I want to use tikz/pgf to plot some graphs in a poster done with a0poster. That is the code:

  \begin{axis}[xlabel=lambda, ylabel=int]
    \addplot[blue] table [mark=none, col sep=comma, trim cells=true]{data.txt};

Here's what it should look like, compiled in DIN-A4 (standard paper size):


This is what happens with a0poster (never mind about the background):


Apart from the screwed up labeling and positioning (which might be fixed), there are curves in all the wrong places. The frame has 3 curvy corners and the single data points are connected by way too big arcs. That's what makes the hairs, here is it in detail:


Well, do you have an idea of how to make pgfplot work correctly with a0poster?

(Or, if not, which poster packages are compatible with pgfplot? It would hurt to port the finished poster layout to another package, but if there's no other solution, then that's the pill to swallow.)

  • 1
    Welcome to TeX.sx! Your image links seem to be broken. As new user without image posting privileges simply include the image as normal and remove the ! in front of it to turn it into a link. A moderator or another user with edit privileges can then reinsert the ! to turn it into an image again. You apparently deleted the URL lines at the end, which makes the link entries useless. Commented Oct 15, 2011 at 18:46
  • @MartinScharrer Nice workaround, I was not aware of that. Thank you.
    – Boffin
    Commented Oct 15, 2011 at 18:51
  • Could this be a driver issue? Usually, PGF will auto-detect the latex/dvips combination which appears to be required for a0poster. But perhaps somehow the auto-detection failed. Have you tried any other tikz pictures? The correct driver seems to be def\pgfsysdriver{pgfsys-dvips.def} before loading tikz Commented Oct 15, 2011 at 19:44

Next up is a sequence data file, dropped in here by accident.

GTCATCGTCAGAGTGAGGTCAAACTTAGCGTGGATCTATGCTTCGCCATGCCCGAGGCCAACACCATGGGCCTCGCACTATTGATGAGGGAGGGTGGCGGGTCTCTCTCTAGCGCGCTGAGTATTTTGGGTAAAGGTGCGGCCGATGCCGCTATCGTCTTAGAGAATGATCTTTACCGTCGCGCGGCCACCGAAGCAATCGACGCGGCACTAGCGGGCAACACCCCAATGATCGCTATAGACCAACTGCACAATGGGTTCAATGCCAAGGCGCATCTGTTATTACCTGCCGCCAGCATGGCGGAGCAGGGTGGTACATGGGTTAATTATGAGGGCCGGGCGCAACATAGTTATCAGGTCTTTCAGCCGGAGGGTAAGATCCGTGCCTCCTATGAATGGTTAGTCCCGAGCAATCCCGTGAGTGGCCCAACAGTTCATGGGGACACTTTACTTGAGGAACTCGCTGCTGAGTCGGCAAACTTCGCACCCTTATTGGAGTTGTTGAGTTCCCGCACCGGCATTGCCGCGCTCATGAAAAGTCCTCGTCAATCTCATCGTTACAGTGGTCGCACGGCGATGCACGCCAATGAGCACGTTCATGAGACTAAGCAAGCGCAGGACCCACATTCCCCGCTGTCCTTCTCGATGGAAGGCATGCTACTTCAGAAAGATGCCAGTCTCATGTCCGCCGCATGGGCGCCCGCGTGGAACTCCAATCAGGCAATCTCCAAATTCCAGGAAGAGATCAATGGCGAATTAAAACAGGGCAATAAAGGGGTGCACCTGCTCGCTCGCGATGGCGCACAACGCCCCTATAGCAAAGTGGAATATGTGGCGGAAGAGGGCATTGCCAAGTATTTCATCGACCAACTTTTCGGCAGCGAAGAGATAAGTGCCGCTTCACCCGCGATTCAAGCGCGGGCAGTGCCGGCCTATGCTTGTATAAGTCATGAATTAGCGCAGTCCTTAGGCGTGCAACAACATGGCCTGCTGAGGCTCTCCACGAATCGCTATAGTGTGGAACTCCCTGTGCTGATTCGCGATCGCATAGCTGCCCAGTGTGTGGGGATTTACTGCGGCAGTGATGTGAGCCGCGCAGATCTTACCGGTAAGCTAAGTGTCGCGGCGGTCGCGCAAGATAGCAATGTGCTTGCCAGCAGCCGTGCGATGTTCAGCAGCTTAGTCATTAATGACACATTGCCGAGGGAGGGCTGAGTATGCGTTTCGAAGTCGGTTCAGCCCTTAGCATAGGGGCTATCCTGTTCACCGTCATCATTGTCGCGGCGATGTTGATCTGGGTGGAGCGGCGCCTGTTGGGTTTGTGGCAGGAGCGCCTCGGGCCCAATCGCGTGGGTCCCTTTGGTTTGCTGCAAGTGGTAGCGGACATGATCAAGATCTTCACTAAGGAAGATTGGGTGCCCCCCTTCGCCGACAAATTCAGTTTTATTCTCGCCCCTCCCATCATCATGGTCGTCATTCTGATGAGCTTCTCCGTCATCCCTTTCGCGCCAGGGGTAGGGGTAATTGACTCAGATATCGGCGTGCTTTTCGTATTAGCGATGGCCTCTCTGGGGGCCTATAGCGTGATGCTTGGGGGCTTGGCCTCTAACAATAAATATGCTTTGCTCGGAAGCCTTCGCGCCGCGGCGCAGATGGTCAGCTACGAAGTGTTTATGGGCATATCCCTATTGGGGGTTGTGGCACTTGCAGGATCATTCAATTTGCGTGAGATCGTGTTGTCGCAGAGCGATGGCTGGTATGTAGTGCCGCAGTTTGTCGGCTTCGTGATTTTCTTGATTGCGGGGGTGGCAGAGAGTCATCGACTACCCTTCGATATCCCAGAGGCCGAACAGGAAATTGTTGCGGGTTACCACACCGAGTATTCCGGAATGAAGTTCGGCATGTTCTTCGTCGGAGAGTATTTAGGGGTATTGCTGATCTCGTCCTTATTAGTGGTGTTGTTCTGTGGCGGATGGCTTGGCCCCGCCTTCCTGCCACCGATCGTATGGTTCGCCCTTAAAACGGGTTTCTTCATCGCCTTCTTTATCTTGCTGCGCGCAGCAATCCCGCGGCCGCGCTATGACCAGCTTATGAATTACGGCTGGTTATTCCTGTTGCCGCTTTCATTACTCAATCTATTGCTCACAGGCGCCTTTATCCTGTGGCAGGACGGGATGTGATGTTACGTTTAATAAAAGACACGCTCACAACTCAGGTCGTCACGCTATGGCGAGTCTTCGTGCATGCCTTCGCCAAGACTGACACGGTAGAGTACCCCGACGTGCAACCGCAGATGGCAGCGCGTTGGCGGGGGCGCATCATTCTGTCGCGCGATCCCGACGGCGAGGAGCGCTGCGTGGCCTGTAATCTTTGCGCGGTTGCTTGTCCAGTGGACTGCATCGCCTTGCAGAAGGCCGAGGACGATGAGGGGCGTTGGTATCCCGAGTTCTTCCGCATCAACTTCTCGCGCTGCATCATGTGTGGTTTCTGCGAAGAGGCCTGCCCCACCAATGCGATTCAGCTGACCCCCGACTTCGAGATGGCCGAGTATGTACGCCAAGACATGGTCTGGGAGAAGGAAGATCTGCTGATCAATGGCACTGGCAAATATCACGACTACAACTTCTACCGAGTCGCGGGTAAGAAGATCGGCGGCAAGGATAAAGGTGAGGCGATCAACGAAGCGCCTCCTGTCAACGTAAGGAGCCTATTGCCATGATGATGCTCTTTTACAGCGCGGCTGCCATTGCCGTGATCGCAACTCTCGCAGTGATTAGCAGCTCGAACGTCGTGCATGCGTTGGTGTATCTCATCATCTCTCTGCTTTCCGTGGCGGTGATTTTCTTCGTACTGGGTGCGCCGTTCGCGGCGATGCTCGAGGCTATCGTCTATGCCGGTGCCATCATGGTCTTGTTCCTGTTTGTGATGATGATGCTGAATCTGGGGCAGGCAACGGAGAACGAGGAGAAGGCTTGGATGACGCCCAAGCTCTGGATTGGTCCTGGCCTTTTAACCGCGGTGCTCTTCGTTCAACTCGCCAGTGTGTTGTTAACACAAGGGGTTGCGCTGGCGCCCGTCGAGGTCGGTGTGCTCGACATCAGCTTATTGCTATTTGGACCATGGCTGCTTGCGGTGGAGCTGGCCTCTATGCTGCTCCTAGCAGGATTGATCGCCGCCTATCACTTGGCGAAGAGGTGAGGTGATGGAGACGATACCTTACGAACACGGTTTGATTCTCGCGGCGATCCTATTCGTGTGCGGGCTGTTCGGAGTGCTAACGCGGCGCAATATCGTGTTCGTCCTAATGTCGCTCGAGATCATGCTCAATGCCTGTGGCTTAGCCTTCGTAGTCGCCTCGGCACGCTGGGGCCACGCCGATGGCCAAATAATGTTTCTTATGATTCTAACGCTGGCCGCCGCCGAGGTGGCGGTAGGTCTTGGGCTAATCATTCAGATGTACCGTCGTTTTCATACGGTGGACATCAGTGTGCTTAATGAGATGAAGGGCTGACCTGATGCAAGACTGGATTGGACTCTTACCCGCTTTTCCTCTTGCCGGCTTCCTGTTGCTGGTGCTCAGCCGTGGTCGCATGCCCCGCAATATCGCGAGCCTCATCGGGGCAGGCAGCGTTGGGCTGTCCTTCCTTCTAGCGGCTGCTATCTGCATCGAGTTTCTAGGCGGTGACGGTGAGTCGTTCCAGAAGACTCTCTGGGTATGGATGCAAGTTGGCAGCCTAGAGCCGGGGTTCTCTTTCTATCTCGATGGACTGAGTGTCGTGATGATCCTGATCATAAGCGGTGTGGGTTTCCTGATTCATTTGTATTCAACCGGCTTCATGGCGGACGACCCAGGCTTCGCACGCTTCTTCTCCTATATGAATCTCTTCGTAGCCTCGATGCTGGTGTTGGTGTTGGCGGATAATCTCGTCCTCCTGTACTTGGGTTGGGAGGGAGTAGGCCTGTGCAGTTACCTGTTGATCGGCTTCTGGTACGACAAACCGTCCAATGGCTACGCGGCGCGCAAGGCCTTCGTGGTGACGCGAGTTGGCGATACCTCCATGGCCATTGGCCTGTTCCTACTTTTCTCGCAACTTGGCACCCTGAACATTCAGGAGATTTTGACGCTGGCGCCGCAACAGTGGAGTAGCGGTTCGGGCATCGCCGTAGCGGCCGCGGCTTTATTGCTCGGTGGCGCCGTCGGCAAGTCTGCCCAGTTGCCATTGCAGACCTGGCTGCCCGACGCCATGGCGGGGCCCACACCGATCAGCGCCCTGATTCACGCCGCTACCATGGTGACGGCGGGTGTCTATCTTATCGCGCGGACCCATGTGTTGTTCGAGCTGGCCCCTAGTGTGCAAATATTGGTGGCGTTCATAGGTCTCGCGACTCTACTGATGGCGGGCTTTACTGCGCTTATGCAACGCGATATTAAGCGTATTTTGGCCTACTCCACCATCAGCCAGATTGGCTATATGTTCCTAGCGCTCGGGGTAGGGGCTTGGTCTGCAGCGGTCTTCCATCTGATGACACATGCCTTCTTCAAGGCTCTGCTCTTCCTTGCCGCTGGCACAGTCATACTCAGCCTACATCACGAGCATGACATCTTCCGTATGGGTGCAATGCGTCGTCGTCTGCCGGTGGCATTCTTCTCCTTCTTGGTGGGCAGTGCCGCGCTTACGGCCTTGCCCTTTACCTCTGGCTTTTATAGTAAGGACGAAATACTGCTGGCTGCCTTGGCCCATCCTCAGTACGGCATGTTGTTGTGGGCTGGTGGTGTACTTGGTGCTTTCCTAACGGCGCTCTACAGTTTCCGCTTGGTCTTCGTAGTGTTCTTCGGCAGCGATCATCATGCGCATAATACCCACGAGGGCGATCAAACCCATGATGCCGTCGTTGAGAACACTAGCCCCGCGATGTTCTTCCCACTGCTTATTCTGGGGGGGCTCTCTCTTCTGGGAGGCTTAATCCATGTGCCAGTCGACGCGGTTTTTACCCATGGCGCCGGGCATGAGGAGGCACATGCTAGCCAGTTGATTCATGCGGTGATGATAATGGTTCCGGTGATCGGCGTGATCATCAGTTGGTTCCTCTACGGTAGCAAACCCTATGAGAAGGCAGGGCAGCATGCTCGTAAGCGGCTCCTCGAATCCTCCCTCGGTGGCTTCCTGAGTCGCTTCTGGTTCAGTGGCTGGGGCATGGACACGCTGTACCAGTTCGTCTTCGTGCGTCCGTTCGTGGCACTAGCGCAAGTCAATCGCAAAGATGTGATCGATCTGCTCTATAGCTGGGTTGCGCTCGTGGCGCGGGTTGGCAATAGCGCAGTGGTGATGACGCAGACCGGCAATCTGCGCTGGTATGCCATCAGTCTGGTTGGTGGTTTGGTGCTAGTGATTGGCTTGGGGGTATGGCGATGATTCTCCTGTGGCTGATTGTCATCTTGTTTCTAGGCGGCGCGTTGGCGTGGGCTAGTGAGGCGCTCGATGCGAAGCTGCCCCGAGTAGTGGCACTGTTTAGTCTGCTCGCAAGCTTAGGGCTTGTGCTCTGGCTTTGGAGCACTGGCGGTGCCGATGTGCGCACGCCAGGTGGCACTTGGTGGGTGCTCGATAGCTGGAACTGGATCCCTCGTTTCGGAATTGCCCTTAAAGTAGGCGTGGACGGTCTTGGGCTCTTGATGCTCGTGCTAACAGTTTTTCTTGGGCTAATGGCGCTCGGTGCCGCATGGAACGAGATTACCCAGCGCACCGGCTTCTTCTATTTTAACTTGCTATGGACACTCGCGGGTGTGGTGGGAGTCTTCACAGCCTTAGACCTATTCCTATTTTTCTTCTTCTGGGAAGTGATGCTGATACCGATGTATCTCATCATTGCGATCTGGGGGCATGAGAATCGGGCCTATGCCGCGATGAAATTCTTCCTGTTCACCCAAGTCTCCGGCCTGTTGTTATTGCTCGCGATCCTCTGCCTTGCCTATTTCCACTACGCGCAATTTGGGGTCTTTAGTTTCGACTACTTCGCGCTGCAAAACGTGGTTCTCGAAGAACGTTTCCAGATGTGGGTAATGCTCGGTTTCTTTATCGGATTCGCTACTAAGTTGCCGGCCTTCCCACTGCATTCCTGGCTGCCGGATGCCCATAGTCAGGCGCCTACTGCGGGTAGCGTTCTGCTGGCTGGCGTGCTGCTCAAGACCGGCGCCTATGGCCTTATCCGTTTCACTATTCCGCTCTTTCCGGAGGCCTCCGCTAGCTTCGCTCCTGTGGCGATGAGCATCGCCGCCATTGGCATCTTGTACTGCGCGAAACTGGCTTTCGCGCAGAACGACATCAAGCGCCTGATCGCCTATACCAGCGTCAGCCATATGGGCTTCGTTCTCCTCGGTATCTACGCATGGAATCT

• Note that the fallback solution could also be: generate EPS images of your pgfplots images (preferrably in the correct sizes such that no rescaling is required) - then import these graphics into your poster. Switching to another poster layout should be unnecessary. Commented Oct 15, 2011 at 19:54
  • And one further hint: this question is unrelated to tex.stackexchange.com/questions/5400/… . Commented Oct 15, 2011 at 19:56

1 Answer 1


I have used the beamerposter package for my poster some time ago. You can define your own style and it looks really nice on glossy paper. I did a little bit of pgfplot testing and it seems to work pretty OK. One thing you have to modify or create is your own theme style file. You can get the standard ones from here and modify it accordingly.

  • @Boffin Much to my stupidity, beamerposter uses beamer which has a native support to TikZ/PGF and hence to pgfplots.
    – percusse
    Commented Oct 17, 2011 at 22:58

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